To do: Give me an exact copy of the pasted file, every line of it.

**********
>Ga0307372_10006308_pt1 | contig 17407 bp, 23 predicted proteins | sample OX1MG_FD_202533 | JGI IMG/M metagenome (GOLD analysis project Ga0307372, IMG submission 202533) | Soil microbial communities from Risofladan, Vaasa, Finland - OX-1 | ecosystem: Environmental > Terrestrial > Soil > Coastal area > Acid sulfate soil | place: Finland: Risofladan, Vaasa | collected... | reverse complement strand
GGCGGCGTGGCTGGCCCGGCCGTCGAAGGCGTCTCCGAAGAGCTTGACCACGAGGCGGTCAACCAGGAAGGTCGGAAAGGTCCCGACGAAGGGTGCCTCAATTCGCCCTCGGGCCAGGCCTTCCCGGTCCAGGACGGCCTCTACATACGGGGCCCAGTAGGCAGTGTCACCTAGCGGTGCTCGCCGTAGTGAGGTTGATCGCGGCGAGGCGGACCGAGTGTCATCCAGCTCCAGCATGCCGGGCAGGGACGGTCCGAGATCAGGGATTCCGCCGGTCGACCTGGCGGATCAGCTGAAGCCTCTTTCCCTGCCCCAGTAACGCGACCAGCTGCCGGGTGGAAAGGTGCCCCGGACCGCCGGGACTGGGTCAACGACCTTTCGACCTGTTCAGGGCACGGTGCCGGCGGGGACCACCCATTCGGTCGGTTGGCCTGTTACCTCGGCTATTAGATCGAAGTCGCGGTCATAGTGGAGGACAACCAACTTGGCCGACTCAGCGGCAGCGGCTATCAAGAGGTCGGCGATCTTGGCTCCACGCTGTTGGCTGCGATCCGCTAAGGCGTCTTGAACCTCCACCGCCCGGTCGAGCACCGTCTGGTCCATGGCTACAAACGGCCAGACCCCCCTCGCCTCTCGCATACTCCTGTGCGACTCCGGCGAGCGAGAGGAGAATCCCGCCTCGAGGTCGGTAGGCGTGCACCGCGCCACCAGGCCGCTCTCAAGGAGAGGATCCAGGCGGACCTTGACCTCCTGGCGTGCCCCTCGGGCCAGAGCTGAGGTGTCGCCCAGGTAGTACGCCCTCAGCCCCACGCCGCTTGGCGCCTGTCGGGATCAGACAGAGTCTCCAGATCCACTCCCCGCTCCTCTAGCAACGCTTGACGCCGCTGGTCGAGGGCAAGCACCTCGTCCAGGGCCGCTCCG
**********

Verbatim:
>Ga0307372_10006308_pt1 | contig 17407 bp, 23 predicted proteins | sample OX1MG_FD_202533 | JGI IMG/M metagenome (GOLD analysis project Ga0307372, IMG submission 202533) | Soil microbial communities from Risofladan, Vaasa, Finland - OX-1 | ecosystem: Environmental > Terrestrial > Soil > Coastal area > Acid sulfate soil | place: Finland: Risofladan, Vaasa | collected... | reverse complement strand
GGCGGCGTGGCTGGCCCGGCCGTCGAAGGCGTCTCCGAAGAGCTTGACCACGAGGCGGTCAACCAGGAAGGTCGGAAAGGTCCCGACGAAGGGTGCCTCAATTCGCCCTCGGGCCAGGCCTTCCCGGTCCAGGACGGCCTCTACATACGGGGCCCAGTAGGCAGTGTCACCTAGCGGTGCTCGCCGTAGTGAGGTTGATCGCGGCGAGGCGGACCGAGTGTCATCCAGCTCCAGCATGCCGGGCAGGGACGGTCCGAGATCAGGGATTCCGCCGGTCGACCTGGCGGATCAGCTGAAGCCTCTTTCCCTGCCCCAGTAACGCGACCAGCTGCCGGGTGGAAAGGTGCCCCGGACCGCCGGGACTGGGTCAACGACCTTTCGACCTGTTCAGGGCACGGTGCCGGCGGGGACCACCCATTCGGTCGGTTGGCCTGTTACCTCGGCTATTAGATCGAAGTCGCGGTCATAGTGGAGGACAACCAACTTGGCCGACTCAGCGGCAGCGGCTATCAAGAGGTCGGCGATCTTGGCTCCACGCTGTTGGCTGCGATCCGCTAAGGCGTCTTGAACCTCCACCGCCCGGTCGAGCACCGTCTGGTCCATGGCTACAAACGGCCAGACCCCCCTCGCCTCTCGCATACTCCTGTGCGACTCCGGCGAGCGAGAGGAGAATCCCGCCTCGAGGTCGGTAGGCGTGCACCGCGCCACCAGGCCGCTCTCAAGGAGAGGATCCAGGCGGACCTTGACCTCCTGGCGTGCCCCTCGGGCCAGAGCTGAGGTGTCGCCCAGGTAGTACGCCCTCAGCCCCACGCCGCTTGGCGCCTGTCGGGATCAGACAGAGTCTCCAGATCCACTCCCCGCTCCTCTAGCAACGCTTGACGCCGCTGGTCGAGGGCAAGCACCTCGTCCAGGGCCGCTCCG